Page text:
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Showing posts from September, 2015

vestiges of beauty and creativity

“And God saw everything that he had made and behold, it was very good” (Genesis 1:31) “Yours is the day, yours also the night; you have established the heavenly lights and the sun. You have fixed all the boundaries of the earth; you have made summer and winter” (Psalm 74:16–17) Randy Alcorn writes,  Eden has been trampled and vacated. Nevertheless, in nature and art and music we see and hear vestiges of God’s beauty and creativity.   To study creation is to study the Creator. Science should be worshipful discovery because the heavens and all creation declare God’s glory (Psalm 19:1).  God reveals His character in flowers, waterfalls, animals, and planets. God’s name is written large in nature in His beauty, organization, skill, precision, and attention to detail. He’s the Master Artist. We’re told that God’s “invisible qualities” can be “clearly seen” in “what has been made” (Romans 1:20).  This is God’s general revelation. Eden has been trampled, torched, savaged and vacated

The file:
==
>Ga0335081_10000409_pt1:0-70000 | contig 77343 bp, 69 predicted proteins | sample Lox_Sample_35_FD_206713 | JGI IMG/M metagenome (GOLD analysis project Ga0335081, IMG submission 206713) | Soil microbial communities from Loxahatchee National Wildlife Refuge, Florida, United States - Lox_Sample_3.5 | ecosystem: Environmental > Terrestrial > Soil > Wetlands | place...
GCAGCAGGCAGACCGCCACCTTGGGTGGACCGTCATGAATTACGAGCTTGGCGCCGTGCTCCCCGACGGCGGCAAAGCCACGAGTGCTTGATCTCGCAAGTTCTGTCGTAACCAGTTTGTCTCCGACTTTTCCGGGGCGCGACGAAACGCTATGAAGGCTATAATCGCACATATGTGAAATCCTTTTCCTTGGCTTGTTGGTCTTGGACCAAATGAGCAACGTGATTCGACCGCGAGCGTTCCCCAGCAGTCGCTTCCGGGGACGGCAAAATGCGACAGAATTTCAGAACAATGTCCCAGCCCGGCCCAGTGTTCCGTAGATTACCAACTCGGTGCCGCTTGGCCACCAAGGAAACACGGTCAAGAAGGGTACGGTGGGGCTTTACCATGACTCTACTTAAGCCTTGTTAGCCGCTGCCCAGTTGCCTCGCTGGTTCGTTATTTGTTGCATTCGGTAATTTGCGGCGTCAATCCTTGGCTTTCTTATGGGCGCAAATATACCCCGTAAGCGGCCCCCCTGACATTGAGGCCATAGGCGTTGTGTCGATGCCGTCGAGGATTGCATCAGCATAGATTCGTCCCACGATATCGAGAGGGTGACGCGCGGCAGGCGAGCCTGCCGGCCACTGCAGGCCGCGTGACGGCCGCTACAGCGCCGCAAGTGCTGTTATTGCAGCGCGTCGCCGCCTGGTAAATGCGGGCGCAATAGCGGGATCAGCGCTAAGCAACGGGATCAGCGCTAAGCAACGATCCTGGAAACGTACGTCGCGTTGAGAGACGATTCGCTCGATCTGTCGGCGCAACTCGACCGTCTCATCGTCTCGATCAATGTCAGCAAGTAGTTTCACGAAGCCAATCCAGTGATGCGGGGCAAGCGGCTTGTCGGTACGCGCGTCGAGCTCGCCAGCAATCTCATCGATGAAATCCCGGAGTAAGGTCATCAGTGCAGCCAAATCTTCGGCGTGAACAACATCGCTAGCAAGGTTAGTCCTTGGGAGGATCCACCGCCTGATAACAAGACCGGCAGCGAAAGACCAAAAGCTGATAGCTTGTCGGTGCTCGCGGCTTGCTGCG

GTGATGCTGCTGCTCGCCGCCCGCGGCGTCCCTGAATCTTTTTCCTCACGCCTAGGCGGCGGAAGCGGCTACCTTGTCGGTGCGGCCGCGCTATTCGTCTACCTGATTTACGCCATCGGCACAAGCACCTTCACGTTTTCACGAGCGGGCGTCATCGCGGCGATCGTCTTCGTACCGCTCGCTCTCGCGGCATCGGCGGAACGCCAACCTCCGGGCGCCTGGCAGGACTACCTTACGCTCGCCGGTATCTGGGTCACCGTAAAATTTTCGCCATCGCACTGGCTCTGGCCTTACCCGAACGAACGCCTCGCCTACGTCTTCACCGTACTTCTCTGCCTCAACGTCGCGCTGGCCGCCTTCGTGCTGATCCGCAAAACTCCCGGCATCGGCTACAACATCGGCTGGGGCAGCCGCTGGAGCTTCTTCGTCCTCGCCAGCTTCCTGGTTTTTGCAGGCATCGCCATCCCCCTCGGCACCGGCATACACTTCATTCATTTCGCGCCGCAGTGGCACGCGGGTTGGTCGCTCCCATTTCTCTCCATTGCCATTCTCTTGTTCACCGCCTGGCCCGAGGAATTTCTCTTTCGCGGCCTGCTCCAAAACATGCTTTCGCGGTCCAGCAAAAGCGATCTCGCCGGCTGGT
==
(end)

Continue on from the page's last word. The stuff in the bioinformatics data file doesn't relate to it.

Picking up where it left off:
the blessing of being human

And God blessed them. And God said to them, "Be fruitful and multiply and fill the earth and subdue it and have dominion over the fish of the sea and over the birds of the heavens and over every living thing that moves on the earth." (Genesis 1:28 ESV) Here is an excerpt from "The Blessing Of Being Human" , a sermon from Genesis 1:28-31.  Here's the outline of the passage... • Fruitfulness (v. 28a)  • Dominion over creatures (v. 28b) • Provision of food (v. 29) • Provision for creatures (v. 30) • A very good creation (v. 31)   "The blessing of being human is fulfilled ultimately by God’s Son , the Lord Jesus, who was prophesied to be the blessing  that would come to all the families of the earth (Genesis 12:2-3), and the King, the one like a Son of Man, who would come to  establish his righteous rule and subdue the earth (Daniel 7:13-14).    "Though being in nature God, he took on a human nature (Philippian 2:6-7), and being made

he created it, and did not let it go